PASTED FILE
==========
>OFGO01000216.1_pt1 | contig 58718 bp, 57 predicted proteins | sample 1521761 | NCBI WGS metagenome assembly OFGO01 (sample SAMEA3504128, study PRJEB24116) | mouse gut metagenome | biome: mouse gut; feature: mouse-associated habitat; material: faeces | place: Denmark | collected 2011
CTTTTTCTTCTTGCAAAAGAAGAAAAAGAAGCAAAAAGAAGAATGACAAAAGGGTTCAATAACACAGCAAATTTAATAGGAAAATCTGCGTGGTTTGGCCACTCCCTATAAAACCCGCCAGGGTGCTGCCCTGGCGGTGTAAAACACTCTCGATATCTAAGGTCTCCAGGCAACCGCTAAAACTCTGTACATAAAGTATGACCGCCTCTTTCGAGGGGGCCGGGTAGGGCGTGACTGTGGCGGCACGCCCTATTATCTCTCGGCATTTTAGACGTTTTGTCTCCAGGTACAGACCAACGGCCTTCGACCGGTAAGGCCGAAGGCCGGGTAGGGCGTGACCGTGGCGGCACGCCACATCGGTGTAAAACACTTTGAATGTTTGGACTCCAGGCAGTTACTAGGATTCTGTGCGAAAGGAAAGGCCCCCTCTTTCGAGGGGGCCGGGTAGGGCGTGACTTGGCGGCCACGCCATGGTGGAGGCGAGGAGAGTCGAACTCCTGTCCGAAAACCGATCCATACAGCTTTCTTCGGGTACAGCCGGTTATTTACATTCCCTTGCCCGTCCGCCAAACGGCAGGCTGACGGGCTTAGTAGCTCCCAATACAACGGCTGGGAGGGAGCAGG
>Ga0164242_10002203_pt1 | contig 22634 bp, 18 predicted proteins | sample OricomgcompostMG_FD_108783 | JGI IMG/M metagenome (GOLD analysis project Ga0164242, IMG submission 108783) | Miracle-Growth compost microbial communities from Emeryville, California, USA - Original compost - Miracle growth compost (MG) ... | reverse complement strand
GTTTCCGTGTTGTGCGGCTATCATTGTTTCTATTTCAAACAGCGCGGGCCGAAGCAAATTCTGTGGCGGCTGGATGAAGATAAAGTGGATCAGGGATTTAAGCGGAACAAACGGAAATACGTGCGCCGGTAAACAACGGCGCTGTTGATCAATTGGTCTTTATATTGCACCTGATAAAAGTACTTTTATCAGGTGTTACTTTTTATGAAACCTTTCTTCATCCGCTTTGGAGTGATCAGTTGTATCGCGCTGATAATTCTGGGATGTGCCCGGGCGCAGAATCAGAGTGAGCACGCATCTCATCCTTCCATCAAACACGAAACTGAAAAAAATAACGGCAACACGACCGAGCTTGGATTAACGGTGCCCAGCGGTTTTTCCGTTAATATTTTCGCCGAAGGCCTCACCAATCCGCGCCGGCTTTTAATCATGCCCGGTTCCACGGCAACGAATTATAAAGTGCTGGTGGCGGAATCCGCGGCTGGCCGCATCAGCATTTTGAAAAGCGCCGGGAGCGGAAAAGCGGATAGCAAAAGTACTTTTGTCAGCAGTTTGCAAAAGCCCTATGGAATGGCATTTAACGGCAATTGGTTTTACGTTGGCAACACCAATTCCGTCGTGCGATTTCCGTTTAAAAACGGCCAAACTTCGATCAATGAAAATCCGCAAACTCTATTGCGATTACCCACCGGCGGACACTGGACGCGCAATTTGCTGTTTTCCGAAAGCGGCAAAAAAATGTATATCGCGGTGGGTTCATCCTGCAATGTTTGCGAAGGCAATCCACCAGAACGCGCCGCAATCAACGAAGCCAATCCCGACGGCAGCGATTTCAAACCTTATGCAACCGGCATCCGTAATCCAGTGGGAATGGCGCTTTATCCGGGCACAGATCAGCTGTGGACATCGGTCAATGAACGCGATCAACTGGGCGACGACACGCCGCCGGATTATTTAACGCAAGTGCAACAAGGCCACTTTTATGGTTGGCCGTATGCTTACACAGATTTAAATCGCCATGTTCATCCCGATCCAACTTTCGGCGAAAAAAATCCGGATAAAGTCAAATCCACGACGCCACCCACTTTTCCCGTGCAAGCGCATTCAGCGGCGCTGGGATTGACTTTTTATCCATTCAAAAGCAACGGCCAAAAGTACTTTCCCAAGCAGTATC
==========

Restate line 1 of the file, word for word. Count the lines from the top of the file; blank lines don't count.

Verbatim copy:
>OFGO01000216.1_pt1 | contig 58718 bp, 57 predicted proteins | sample 1521761 | NCBI WGS metagenome assembly OFGO01 (sample SAMEA3504128, study PRJEB24116) | mouse gut metagenome | biome: mouse gut; feature: mouse-associated habitat; material: faeces | place: Denmark | collected 2011